In his recent essay for Wired, “Wake Up, Geek Culture. Time to Die”, Patton Oswalt mulls over the Japanese concept of otakus. According to Oswalt, “the word otaku refers to people who have obsessive, minute interests —- especially stuff like anime or video games. It comes from a term for ‘someone else’s house’—otaku live in their own, enclosed worlds. Or, at least, their lives follow patterns that are well outside the norm.”
He goes on to lament the shift that’s occurred in the modern geek universe, in which geeks—especially compared to Oswalt’s otaku brethren in the ‘80s who worked hard to obtain their status—are no longer social outcasts. Consequently, he laments the Internet’s ability to make anyone an otaku without the archaic labor of reading zines, trading dubbed cassettes, or descending into a basement with a bag of dice—of having to work for the dubious distinction of being the neighborhood expert on medieval weaponry or British comedy.
It’s an interesting article, and there are legitimate arguments both for and against Oswalt’s position. Needless to say, the Internet let him know pretty much all of them. Imagine a DVD release of Logan’s Run with several alternate endings. There’s the one we all know, in which the young escapees gaze in awe upon the old man in the wilderness. There’s also one in which everyone sits down for a polite roundtable discussion on the relative merits of the old times versus the new times. And then there’s the ending where the old man utters some post-apocalyptic variant of “I walked to school in the snow, uphill, both ways,” and the crowd tears him limb from limb, ultimately using his skull as a goblet in their pagan youth celebrations.
It may seem strange to bring up a pop culture reference out of the blue like that, but only if you’re not familiar with Oswalt’s brand of humor. He’s hardly the first, or only, comedian to mine pop culture. Unlike someone like Dennis Miller, however, who seems to court obscurity for obscurity’s sake, Oswalt comes across as a comedian who uses references to get at the heart of an idea, as a way to find some shared reference point that gives an observation that extra zing.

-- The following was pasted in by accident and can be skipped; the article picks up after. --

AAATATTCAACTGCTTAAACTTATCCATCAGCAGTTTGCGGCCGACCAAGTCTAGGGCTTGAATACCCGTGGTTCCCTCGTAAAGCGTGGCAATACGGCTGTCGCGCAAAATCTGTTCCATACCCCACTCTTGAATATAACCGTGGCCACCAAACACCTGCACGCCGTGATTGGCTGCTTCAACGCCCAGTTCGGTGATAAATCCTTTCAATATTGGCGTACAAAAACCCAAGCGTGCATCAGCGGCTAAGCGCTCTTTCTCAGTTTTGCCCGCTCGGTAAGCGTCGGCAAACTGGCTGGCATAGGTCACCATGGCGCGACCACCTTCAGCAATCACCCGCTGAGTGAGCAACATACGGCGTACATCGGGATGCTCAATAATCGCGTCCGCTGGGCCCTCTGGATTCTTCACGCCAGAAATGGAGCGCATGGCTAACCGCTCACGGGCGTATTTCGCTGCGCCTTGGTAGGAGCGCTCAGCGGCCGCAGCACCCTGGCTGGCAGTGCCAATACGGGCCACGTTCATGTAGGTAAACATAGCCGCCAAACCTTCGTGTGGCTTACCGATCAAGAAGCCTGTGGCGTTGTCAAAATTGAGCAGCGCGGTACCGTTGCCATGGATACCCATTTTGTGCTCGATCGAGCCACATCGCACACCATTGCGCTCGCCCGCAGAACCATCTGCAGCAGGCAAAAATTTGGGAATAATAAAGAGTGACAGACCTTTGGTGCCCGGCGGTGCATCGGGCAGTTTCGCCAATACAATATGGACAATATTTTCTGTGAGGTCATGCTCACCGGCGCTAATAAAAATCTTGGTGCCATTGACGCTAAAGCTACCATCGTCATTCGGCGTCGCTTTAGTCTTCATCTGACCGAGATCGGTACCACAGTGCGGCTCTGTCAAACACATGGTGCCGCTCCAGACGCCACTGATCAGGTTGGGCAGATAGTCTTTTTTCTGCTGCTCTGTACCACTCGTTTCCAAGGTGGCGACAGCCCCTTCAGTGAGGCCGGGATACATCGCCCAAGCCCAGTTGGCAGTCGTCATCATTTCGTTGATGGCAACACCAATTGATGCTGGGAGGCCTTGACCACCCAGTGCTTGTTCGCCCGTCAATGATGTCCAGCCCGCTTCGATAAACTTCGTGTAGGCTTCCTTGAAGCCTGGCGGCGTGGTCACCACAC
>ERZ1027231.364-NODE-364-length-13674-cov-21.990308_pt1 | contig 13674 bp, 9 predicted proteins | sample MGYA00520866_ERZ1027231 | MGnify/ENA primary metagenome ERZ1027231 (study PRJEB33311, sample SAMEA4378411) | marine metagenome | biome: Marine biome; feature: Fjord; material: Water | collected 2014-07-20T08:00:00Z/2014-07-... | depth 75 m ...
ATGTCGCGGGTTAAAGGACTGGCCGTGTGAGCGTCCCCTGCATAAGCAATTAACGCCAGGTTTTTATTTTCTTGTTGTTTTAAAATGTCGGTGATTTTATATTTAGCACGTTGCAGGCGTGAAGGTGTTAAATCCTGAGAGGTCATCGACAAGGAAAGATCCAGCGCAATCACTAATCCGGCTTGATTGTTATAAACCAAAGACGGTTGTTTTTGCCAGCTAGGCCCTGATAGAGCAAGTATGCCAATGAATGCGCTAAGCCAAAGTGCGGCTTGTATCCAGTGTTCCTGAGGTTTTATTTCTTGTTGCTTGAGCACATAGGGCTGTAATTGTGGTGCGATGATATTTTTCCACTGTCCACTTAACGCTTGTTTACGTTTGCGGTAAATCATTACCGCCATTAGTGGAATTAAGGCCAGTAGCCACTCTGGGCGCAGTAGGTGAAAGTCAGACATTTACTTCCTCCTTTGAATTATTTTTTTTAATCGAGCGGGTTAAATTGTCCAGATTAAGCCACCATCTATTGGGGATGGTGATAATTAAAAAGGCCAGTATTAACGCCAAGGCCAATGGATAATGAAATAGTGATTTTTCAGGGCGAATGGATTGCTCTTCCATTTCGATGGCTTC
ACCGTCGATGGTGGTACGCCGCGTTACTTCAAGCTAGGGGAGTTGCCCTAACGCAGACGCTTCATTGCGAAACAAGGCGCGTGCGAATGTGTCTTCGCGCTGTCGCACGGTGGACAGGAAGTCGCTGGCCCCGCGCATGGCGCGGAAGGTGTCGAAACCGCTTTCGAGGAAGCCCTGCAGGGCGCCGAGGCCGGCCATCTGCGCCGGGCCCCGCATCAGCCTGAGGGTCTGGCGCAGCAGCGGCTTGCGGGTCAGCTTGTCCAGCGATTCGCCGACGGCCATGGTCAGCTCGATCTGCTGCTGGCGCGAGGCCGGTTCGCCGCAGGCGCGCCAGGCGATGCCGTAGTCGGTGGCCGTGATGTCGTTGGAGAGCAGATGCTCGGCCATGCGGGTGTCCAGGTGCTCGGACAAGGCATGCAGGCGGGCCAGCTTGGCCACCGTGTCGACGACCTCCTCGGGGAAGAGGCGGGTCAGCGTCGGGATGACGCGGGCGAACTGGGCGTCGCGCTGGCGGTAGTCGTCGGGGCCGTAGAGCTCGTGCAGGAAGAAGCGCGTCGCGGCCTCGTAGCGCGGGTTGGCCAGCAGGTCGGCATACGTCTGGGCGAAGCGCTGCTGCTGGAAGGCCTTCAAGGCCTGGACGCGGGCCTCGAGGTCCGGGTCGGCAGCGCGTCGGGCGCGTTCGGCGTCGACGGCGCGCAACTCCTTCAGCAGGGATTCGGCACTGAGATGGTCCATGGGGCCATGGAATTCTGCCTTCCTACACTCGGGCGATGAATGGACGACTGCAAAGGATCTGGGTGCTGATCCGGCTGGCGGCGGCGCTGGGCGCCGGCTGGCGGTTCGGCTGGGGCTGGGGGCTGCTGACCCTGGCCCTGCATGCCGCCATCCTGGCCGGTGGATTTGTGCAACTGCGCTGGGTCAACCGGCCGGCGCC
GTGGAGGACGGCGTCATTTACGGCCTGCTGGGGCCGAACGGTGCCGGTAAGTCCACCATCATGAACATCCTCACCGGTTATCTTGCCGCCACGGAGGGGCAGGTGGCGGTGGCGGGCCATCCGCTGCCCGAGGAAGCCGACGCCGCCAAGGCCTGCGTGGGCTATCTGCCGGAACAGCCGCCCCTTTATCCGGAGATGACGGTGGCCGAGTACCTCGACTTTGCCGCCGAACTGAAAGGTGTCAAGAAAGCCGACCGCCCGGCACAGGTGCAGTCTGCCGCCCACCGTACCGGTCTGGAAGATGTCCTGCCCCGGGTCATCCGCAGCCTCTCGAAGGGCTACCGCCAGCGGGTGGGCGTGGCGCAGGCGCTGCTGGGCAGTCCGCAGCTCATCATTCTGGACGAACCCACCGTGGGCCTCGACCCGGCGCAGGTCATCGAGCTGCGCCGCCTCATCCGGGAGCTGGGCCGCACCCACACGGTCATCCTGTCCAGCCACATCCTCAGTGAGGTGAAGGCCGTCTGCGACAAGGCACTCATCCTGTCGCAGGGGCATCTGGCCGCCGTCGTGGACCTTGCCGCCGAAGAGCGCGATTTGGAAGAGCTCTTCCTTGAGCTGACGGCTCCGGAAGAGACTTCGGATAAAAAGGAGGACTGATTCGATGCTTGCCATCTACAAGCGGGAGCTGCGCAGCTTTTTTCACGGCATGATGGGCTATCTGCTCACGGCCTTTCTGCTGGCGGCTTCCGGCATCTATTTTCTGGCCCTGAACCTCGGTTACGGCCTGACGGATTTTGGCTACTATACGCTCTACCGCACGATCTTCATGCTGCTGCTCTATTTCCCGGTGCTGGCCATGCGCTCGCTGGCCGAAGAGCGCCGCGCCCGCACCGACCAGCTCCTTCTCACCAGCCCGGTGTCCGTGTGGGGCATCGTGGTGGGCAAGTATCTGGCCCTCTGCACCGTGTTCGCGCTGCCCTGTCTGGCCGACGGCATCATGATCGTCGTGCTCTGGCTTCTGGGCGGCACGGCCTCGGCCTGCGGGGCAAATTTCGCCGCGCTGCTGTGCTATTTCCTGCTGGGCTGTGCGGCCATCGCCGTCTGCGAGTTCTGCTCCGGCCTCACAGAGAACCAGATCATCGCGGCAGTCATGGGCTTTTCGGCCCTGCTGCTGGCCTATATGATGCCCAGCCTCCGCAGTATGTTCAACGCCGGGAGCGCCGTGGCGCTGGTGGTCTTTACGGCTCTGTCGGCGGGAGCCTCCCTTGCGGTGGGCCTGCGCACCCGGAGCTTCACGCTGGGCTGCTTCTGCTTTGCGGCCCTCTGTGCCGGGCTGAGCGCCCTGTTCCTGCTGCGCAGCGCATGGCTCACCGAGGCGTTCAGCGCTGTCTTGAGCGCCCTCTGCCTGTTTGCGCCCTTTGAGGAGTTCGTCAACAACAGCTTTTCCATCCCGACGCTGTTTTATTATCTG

Oswalt’s approach makes sense after reading the first few entries in Zombie Spaceship Wasteland. In his “Preface Forward Intro”, Oswalt discusses how reading clued him into the fact that his hometown didn’t represent the whole of human experience. Through what he considers a perfect blend of parental distraction and poor copywriting, a book like the dystopian A Clockwork Orange was handed to him as a book about “a teenager in the future”. The end result of reading Burgess and other dark writers was a young Oswalt experiencing a teenager’s most sanity-saving epiphany: there’s a world outside of this house, this school, this job, and this town. It also laid the framework for Oswalt’s skewed brand of humor and world view.
Throughout Zombie Spaceship Wasteland, Oswalt’s most effective pieces are the personal essays. Oswalt has proven himself to be a writer for whom the scars of adolescence don’t seem to have faded. Now in his 40s, Oswalt (like all of us) enjoys the luxury of—if he wants to—cherry-picking memories to portray these ideal foundations of the man he’s become, but his narratives of how his geekdom allowed him to escape the spiritual flypaper of his surroundings are consistent and compelling. Throughout his career, whenever Oswalt has talked about film or comics or even gourmet food, it’s always been with an excitement and reverence for the boundary-expanding nature of true art. So there’s never the sense—especially when he can be so candid about his youthful callousness or apathy—that Oswalt’s glossing over anything, or trying to make himself look good.
Of course, Oswalt is also a comedian who constructed a standup monologue about interrupting an orgy while house-shopping, as pure a demonstration of his poetic profanity as you’ll find, so all of his material isn’t dusty with nostalgia and self-reflection. Zombie Spaceship Wasteland offers up “The Song of Ulvaak” (an epic poem honoring his Dungeons & Dragons character discussed in an earlier chapter), a wine menu, a line of greeting cards, a discussion of hobo songs, and a short illustrated chapter in which two vampires argue over a New Orleans street corner. They’re the kind of literate and funny flights of fancy you’d expect from someone who knows his Lovecraft as well as he knows his Cocteau.
But they feel slight in comparison to Oswalt’s memories of working in a movie theater; of fighting the insular impulses that came to define his crazy Uncle Pete; his recollections of being a featured comic for a crooked bar owner in Canada; his attempt to chart modern American history via three standup comedy archetypes; or his idea that people base their lives (and book titles) on zombie, spaceship, or wasteland worldviews. Those chapters are the meat of the book and they’re generally so entertaining that you wish they were longer.
"Ballard's foresight likely came from his rumination on the fate of the planet, not environmental study.READ the article